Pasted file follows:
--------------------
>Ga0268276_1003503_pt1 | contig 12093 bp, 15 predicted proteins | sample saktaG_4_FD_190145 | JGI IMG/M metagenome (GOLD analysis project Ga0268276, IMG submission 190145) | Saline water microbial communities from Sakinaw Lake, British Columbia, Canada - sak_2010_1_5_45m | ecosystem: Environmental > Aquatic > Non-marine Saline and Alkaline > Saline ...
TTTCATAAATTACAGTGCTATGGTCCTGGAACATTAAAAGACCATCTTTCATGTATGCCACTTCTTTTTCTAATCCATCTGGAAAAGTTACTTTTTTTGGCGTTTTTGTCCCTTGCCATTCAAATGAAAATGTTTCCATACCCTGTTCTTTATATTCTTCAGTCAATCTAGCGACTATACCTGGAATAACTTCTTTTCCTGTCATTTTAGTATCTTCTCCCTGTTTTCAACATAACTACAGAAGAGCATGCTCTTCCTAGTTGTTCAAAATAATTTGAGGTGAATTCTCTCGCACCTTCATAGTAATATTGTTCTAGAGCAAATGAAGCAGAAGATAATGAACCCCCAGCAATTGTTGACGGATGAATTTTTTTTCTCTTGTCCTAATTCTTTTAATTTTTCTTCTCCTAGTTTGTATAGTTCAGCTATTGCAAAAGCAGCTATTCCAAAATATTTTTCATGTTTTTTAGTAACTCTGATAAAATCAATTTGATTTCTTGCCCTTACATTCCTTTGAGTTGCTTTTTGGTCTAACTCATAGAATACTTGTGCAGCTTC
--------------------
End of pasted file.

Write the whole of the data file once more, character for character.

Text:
>Ga0268276_1003503_pt1 | contig 12093 bp, 15 predicted proteins | sample saktaG_4_FD_190145 | JGI IMG/M metagenome (GOLD analysis project Ga0268276, IMG submission 190145) | Saline water microbial communities from Sakinaw Lake, British Columbia, Canada - sak_2010_1_5_45m | ecosystem: Environmental > Aquatic > Non-marine Saline and Alkaline > Saline ...
TTTCATAAATTACAGTGCTATGGTCCTGGAACATTAAAAGACCATCTTTCATGTATGCCACTTCTTTTTCTAATCCATCTGGAAAAGTTACTTTTTTTGGCGTTTTTGTCCCTTGCCATTCAAATGAAAATGTTTCCATACCCTGTTCTTTATATTCTTCAGTCAATCTAGCGACTATACCTGGAATAACTTCTTTTCCTGTCATTTTAGTATCTTCTCCCTGTTTTCAACATAACTACAGAAGAGCATGCTCTTCCTAGTTGTTCAAAATAATTTGAGGTGAATTCTCTCGCACCTTCATAGTAATATTGTTCTAGAGCAAATGAAGCAGAAGATAATGAACCCCCAGCAATTGTTGACGGATGAATTTTTTTTCTCTTGTCCTAATTCTTTTAATTTTTCTTCTCCTAGTTTGTATAGTTCAGCTATTGCAAAAGCAGCTATTCCAAAATATTTTTCATGTTTTTTAGTAACTCTGATAAAATCAATTTGATTTCTTGCCCTTACATTCCTTTGAGTTGCTTTTTGGTCTAACTCATAGAATACTTGTGCAGCTTC